The Millionaire Formula

Daniel YergerFinancial Planning 1 Comment

Nothing quite captures the attention of the American public like being wealthy. Whether it’s celebrating or decrying billionaires for traveling to space, observing major gaps in wealth between various members of the population, and otherwise simply hanging on every word (or tweet) of the ultra-successful, nothing seems to capture our attention like people with money. Yet, research over the decades has shown that the vast majority of the wealthy in the United States are relatively obscure and otherwise unseeming in the visibility (or invisibility) of their wealth. Today we’re taking some time to summarize the most significant relationships found between behaviors, decisions, and the accumulation of wealth.

The Job Matters

It’s a popular expression in finance that wealth isn’t what you earn, but rather, what you keep. Stories such as gas station attendant Ronald Read, who died with $8 million, attest to this idea. Yet, Human Capital Theory and simple common sense tell us that the investment in earning power is a significant determinant in lifetime earnings, with the average high school graduate earning only $1,304,000 in their lifetime compared to $2,268,000 for those with a bachelor’s degree or $2,671,000 for those with an advanced degree. It’s no coincidence that all nine of the professions with a median pay of $208,000 a year or more tracked by the Bureau of Labor Statistics are graduates of medical and surgical schools and that the tenth place earning a median of $207,380 per year are family medicine physicians. In fact, excluding corporate CEOs, you have to reach down to 15th place to find airline pilots as the first occupation not requiring a graduate degree for highest annual income. All of this said, the exchange of time and money in the investment of education can have a positive or negative relationship. Recently, it was reported that graduates from the Columbia University School of the Arts in film were making on average less than $40,000 a year while having average student loans in excess of $200,000. Assuming minimum payments of 10% of income over 20 years, those students will not only have paid $80,000 on their loans, but they’ll end up with a tax bill for the loan forgiveness of at least $184,119, assuming they make their monthly payments uninterrupted for 20 years. Ultimately then, the contribution of education towards building wealth is heavily reliant not only on the amount of income that education can qualify someone for, but also the cost of that education over time.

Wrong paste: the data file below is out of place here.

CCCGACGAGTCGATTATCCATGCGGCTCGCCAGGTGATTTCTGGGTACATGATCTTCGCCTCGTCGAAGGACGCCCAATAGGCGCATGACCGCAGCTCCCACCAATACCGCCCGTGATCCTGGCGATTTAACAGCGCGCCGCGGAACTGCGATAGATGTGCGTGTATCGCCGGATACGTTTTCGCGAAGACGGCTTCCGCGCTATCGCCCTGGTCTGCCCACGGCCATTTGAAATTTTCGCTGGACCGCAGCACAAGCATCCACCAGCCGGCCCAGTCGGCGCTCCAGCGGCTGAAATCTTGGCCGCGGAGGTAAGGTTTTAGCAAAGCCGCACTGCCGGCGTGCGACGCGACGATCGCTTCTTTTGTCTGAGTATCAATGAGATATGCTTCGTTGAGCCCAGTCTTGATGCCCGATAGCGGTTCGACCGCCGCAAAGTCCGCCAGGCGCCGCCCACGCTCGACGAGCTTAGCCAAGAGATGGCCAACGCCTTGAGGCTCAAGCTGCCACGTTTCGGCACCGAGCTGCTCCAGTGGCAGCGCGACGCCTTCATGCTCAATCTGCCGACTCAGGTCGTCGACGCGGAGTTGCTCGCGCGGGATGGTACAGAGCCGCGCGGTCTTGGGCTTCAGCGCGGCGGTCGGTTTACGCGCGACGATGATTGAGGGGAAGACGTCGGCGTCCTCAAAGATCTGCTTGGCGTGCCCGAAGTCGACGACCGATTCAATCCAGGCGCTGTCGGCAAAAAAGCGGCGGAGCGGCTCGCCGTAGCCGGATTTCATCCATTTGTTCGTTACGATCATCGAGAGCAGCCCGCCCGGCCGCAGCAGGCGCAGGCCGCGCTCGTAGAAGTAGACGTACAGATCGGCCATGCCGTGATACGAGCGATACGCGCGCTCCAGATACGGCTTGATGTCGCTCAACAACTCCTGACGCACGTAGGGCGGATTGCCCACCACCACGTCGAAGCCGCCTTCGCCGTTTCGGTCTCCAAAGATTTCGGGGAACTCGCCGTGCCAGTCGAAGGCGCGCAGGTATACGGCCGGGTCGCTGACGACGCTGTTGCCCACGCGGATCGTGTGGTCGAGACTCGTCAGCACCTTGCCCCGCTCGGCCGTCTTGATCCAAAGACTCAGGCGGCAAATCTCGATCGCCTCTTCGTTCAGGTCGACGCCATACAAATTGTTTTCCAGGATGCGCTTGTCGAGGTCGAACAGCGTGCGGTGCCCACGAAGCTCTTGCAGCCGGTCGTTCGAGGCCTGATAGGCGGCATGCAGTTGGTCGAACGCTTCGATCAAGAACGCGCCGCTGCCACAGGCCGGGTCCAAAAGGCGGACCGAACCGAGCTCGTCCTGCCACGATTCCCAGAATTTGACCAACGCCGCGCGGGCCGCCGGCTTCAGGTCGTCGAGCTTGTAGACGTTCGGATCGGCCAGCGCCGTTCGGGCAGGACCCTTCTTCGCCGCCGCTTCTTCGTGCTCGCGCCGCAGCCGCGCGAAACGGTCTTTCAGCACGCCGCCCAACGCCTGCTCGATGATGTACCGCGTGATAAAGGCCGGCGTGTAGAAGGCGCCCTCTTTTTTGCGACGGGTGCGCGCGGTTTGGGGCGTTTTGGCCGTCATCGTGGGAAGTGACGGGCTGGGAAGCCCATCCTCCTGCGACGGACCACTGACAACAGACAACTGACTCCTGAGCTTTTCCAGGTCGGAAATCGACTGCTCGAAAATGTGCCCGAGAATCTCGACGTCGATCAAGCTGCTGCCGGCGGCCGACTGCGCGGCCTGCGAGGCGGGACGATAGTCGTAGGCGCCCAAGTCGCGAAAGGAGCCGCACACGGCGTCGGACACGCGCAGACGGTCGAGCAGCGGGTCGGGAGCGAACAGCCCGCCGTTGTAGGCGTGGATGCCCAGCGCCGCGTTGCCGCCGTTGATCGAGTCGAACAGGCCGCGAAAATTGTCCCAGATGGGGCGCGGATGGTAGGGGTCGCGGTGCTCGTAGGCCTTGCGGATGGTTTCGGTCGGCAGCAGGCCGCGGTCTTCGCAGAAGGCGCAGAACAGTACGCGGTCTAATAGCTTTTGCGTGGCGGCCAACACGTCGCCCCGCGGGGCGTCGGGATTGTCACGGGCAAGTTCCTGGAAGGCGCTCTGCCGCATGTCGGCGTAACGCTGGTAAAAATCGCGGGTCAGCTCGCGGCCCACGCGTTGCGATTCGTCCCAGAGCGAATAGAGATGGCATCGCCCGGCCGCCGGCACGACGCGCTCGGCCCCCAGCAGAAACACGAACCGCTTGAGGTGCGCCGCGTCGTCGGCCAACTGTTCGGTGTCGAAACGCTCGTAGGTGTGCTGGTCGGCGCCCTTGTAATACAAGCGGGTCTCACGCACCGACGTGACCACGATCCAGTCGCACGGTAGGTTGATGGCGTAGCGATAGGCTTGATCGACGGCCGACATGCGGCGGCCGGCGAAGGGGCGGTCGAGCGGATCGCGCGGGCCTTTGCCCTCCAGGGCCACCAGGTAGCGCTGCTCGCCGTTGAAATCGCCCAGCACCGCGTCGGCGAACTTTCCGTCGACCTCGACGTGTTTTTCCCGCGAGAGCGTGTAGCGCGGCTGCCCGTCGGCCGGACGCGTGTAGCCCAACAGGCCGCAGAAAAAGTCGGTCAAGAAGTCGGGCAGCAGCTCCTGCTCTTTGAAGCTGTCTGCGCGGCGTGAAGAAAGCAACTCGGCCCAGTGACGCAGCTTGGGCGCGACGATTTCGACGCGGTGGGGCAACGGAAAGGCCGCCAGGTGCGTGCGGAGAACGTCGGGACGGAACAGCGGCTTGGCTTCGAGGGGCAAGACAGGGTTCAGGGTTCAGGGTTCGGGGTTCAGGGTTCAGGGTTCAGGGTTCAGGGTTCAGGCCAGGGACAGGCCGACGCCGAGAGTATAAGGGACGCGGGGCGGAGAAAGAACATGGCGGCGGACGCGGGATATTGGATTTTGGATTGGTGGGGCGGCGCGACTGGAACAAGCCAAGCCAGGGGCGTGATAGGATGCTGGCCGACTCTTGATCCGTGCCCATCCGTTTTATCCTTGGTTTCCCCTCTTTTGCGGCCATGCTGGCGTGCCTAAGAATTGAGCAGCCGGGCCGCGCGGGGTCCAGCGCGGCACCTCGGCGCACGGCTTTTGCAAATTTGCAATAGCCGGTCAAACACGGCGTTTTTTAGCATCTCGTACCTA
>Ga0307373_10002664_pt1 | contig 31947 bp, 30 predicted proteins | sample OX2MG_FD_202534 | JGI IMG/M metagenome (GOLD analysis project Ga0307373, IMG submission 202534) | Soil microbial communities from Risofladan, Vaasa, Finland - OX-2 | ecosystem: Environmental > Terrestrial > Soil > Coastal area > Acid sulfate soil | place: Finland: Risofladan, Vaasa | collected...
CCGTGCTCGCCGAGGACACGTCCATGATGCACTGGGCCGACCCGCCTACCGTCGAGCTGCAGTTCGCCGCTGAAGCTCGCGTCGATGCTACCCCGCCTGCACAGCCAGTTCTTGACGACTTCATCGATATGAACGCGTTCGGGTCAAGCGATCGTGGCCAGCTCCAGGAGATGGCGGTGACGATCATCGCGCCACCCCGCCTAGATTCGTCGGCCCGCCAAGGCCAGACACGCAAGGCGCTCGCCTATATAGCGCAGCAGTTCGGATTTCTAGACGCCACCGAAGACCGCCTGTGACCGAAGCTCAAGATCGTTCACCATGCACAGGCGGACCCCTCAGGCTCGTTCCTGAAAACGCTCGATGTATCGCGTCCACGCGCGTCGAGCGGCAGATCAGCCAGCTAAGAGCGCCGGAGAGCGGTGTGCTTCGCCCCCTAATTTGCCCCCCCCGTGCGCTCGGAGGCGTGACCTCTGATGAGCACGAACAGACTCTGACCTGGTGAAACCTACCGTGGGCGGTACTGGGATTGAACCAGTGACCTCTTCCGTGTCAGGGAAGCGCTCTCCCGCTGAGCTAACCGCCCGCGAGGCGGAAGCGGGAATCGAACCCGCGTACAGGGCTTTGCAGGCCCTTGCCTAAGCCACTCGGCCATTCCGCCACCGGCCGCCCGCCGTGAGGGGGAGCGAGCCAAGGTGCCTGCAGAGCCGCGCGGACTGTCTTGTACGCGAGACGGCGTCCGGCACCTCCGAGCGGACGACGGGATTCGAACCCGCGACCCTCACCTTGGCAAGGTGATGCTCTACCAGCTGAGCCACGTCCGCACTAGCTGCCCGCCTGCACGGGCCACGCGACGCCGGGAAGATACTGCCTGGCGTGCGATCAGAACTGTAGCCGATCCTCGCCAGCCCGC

Saving Trumps Earnings